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Ayrton Senna

Ayrton da Silva (March 21, 1960 - May 1, 1994), better known as Ayrton Senna, was a Brazilian Formula 1 motor racer. He won the Forumula 1 title three times.

Born in Sao Paulo, Brazil, the son of a wealthy Brazilian landowner, he quickly developed an interest in motor racing. Encouraged by his father, a racing enthusiast, young Ayrton got behind the wheel of his first kart at the age of 4. He entered karting competition at the legal age of 13. In 1977, Senna won the South American Kart Championship[?].

Heading for Europe in 1981, he entered the British Formula Ford 1600 competition, which he won. He also adopted his mother's maiden name, Senna, as da Silva was a very common name in Brazil. In 1982 Senna combined the British and European Formula Ford 2000 Championships, which he both won. In addition to winning the prestigious and high-profile Macao Grand Prix, Ayrton saw off the challenges of Martin Brundle in the 1983 British F3 championship and secured a seat with the Toleman-Hart F1 team in 1984. His talents did not go unnoticed, especially after he impressed at the Monaco Grand Prix under wet and difficult conditions. The next year, Senna joined the Lotus (car) team and won his first Grand Prix at Estoril, Portugal under treacherous, wet conditions.

In 1988 Senna joined the McLaren racing team with Alain Prost as his team mate. The foundation for a fierce competition between Senna and Prost was laid, culminating in a number of dramatic race incidents between the two F1 protagonists.

On the track, Senna could be ruthless at times, showing extreme determination and precision, especially in qualifying, a discipline he had mastered like no one before (resulting in a record 65 poles). In the wet, Senna was unchallenged, and in 1993 at the European Grand Prix at Donington Park, Senna demonstrated his exceptional wet driving skills by humiliating his opponents at the wheel of an inferior car. Senna won the Monaco Grand Prix six times, a record in itself, and a tribute to his skills.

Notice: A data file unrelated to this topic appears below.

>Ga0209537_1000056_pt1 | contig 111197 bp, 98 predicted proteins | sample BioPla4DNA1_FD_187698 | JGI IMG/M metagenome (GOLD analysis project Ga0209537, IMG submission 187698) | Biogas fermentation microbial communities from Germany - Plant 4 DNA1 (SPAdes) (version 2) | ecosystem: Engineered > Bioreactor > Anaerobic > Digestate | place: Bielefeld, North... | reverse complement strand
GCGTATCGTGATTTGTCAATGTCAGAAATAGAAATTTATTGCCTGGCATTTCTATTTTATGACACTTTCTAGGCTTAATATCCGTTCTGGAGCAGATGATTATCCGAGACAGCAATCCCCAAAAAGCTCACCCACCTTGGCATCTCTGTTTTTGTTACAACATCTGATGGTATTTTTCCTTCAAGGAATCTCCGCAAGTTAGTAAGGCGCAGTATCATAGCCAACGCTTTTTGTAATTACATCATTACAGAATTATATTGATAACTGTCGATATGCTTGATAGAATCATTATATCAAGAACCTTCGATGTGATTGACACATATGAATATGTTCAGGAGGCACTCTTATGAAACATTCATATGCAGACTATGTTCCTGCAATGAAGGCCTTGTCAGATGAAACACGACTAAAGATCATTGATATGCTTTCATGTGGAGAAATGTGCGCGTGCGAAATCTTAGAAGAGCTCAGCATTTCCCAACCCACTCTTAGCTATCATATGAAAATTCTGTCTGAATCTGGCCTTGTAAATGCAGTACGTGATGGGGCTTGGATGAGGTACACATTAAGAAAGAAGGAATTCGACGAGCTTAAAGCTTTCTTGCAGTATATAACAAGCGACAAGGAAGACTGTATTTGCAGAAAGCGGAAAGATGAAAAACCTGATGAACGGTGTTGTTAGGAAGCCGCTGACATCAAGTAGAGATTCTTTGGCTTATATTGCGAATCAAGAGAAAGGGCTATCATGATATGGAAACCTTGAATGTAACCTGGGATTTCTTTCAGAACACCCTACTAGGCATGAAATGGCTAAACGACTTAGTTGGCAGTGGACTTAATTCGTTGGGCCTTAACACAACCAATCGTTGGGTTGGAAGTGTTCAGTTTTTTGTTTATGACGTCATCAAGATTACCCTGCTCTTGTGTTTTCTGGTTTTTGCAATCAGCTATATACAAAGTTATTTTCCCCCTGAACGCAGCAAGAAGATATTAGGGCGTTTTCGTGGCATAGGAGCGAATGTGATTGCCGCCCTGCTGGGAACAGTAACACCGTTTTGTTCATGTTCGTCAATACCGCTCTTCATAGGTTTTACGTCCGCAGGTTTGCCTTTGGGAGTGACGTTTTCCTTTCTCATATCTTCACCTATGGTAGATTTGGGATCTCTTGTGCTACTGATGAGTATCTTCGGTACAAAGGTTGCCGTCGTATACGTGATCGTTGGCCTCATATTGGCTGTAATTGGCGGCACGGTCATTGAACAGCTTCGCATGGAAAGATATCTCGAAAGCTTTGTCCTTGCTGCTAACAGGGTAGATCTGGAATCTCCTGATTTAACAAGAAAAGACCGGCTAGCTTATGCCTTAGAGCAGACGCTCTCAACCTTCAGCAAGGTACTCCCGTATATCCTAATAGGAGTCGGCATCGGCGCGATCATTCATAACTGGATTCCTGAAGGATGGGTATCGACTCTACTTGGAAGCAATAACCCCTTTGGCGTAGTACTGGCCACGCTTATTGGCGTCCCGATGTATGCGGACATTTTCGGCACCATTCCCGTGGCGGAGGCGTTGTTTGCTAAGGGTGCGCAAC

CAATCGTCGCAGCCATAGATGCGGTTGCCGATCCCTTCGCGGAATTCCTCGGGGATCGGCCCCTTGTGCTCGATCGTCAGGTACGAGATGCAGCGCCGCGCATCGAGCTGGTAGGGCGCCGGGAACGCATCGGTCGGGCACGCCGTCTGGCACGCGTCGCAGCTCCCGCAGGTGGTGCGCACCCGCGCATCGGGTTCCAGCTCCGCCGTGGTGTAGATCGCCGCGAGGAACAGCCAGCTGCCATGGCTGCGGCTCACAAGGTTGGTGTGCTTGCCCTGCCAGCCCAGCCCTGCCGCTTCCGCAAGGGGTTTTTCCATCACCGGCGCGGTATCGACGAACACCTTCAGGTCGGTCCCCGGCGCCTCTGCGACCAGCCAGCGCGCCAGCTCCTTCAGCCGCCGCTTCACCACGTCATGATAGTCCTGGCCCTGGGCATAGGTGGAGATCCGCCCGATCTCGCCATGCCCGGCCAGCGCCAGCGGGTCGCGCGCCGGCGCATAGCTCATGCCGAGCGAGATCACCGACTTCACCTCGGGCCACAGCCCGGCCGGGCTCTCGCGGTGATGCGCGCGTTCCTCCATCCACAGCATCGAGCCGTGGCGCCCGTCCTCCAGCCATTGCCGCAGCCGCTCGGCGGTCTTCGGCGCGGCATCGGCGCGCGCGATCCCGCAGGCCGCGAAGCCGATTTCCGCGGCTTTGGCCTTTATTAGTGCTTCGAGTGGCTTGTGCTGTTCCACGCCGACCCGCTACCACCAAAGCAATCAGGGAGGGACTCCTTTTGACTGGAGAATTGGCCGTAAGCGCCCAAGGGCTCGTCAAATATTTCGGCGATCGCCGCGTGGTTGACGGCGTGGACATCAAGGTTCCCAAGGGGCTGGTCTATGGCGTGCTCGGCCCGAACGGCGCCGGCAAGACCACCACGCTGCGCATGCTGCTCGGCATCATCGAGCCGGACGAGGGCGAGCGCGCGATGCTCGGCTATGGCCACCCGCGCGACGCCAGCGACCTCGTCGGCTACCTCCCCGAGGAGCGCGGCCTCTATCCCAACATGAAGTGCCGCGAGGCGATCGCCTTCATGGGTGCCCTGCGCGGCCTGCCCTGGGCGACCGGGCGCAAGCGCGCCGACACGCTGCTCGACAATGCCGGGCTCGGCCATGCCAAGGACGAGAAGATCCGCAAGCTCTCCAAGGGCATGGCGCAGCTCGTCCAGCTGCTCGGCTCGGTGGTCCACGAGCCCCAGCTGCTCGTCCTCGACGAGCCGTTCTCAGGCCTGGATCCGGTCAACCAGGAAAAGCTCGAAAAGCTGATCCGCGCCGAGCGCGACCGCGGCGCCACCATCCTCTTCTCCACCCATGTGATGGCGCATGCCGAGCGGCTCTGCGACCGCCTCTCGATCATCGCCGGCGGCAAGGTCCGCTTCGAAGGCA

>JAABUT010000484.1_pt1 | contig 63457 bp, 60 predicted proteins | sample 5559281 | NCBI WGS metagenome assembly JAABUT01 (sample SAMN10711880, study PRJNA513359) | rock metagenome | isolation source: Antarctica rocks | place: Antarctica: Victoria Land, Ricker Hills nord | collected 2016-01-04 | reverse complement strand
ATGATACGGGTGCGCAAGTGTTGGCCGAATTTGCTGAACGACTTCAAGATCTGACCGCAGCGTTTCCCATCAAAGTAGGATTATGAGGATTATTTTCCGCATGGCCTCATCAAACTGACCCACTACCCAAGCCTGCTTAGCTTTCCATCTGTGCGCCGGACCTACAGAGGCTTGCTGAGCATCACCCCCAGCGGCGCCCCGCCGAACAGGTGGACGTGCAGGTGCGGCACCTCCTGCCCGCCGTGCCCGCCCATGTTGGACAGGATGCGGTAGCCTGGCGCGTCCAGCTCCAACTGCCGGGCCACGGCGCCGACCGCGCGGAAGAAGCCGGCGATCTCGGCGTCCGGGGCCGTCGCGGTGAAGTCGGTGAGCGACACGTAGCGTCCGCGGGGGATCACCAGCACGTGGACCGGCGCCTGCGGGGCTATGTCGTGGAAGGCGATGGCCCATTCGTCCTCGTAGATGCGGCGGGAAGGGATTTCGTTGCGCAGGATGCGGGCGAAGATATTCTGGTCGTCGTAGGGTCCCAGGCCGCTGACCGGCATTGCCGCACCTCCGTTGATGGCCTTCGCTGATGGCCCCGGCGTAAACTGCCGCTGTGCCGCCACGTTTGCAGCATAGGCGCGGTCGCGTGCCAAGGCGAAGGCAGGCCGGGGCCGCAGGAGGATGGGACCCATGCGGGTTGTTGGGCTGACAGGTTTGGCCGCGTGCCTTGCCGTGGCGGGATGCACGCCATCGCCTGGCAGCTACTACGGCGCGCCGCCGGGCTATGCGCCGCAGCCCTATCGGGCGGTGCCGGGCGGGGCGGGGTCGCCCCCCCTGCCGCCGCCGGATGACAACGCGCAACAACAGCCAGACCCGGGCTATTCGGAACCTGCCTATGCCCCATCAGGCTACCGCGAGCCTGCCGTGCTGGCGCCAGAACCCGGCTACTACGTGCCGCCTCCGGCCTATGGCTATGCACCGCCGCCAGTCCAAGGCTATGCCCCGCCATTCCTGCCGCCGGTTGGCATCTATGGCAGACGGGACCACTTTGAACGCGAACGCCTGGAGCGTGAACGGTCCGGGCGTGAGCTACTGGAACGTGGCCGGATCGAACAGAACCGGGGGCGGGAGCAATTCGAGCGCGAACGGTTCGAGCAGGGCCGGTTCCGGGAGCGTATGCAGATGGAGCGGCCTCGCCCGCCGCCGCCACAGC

In 1994, Senna finally left the ailing McLaren team for the top team at the time, Williams-Renault. He failed to finish his first two races, despite taking pole position at both events. In his third race, the San Marino Grand Prix, Senna yet again took pole position, but would never finish the race. He went off the track in the Tamburello curve and did not survive the injuries sustained by the subsequent frontal collision with a concrete retaining wall. Senna was 34.

His death on May 1st, 1994 was considered by many of his Brazilian fans to be a national tragedy. Senna is buried at the Morumbi cemetery near Sao Paulo, a cemetery dedicated to Brazil's finest.

Among his achievements:

  • Grand Prix's started: 161
  • Grand Prix victories: 41
  • Career points: 614
  • Pole Positions: 65
  • F1 titles: 1988, 1990, 1991 (all with McLaren)

Off the track, Senna was a deeply religious and compassionate man. He created the Senna Foundation, an organization with the aim of helping poor and needy young people in Brazil and the world.

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